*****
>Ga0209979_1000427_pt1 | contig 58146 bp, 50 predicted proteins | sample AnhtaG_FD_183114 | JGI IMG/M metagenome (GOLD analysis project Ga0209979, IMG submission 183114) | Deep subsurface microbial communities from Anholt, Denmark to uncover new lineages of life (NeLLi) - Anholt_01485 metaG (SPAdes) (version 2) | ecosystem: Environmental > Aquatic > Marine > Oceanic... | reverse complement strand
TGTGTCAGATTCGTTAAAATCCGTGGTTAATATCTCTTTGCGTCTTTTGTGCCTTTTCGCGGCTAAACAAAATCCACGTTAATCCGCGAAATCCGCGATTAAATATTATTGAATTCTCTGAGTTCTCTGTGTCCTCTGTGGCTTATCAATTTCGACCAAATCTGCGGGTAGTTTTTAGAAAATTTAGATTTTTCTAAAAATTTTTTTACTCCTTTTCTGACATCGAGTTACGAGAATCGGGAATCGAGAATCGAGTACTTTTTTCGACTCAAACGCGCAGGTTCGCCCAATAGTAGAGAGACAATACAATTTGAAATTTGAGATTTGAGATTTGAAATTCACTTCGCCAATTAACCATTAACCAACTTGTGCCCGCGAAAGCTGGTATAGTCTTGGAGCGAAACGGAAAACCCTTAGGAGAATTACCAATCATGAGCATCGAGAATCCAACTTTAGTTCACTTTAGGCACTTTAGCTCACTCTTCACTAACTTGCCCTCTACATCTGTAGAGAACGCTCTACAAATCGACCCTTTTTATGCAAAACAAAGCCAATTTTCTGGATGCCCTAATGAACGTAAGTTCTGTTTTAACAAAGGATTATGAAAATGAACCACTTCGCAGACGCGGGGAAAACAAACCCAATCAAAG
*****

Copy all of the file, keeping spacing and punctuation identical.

>Ga0209979_1000427_pt1 | contig 58146 bp, 50 predicted proteins | sample AnhtaG_FD_183114 | JGI IMG/M metagenome (GOLD analysis project Ga0209979, IMG submission 183114) | Deep subsurface microbial communities from Anholt, Denmark to uncover new lineages of life (NeLLi) - Anholt_01485 metaG (SPAdes) (version 2) | ecosystem: Environmental > Aquatic > Marine > Oceanic... | reverse complement strand
TGTGTCAGATTCGTTAAAATCCGTGGTTAATATCTCTTTGCGTCTTTTGTGCCTTTTCGCGGCTAAACAAAATCCACGTTAATCCGCGAAATCCGCGATTAAATATTATTGAATTCTCTGAGTTCTCTGTGTCCTCTGTGGCTTATCAATTTCGACCAAATCTGCGGGTAGTTTTTAGAAAATTTAGATTTTTCTAAAAATTTTTTTACTCCTTTTCTGACATCGAGTTACGAGAATCGGGAATCGAGAATCGAGTACTTTTTTCGACTCAAACGCGCAGGTTCGCCCAATAGTAGAGAGACAATACAATTTGAAATTTGAGATTTGAGATTTGAAATTCACTTCGCCAATTAACCATTAACCAACTTGTGCCCGCGAAAGCTGGTATAGTCTTGGAGCGAAACGGAAAACCCTTAGGAGAATTACCAATCATGAGCATCGAGAATCCAACTTTAGTTCACTTTAGGCACTTTAGCTCACTCTTCACTAACTTGCCCTCTACATCTGTAGAGAACGCTCTACAAATCGACCCTTTTTATGCAAAACAAAGCCAATTTTCTGGATGCCCTAATGAACGTAAGTTCTGTTTTAACAAAGGATTATGAAAATGAACCACTTCGCAGACGCGGGGAAAACAAACCCAATCAAAG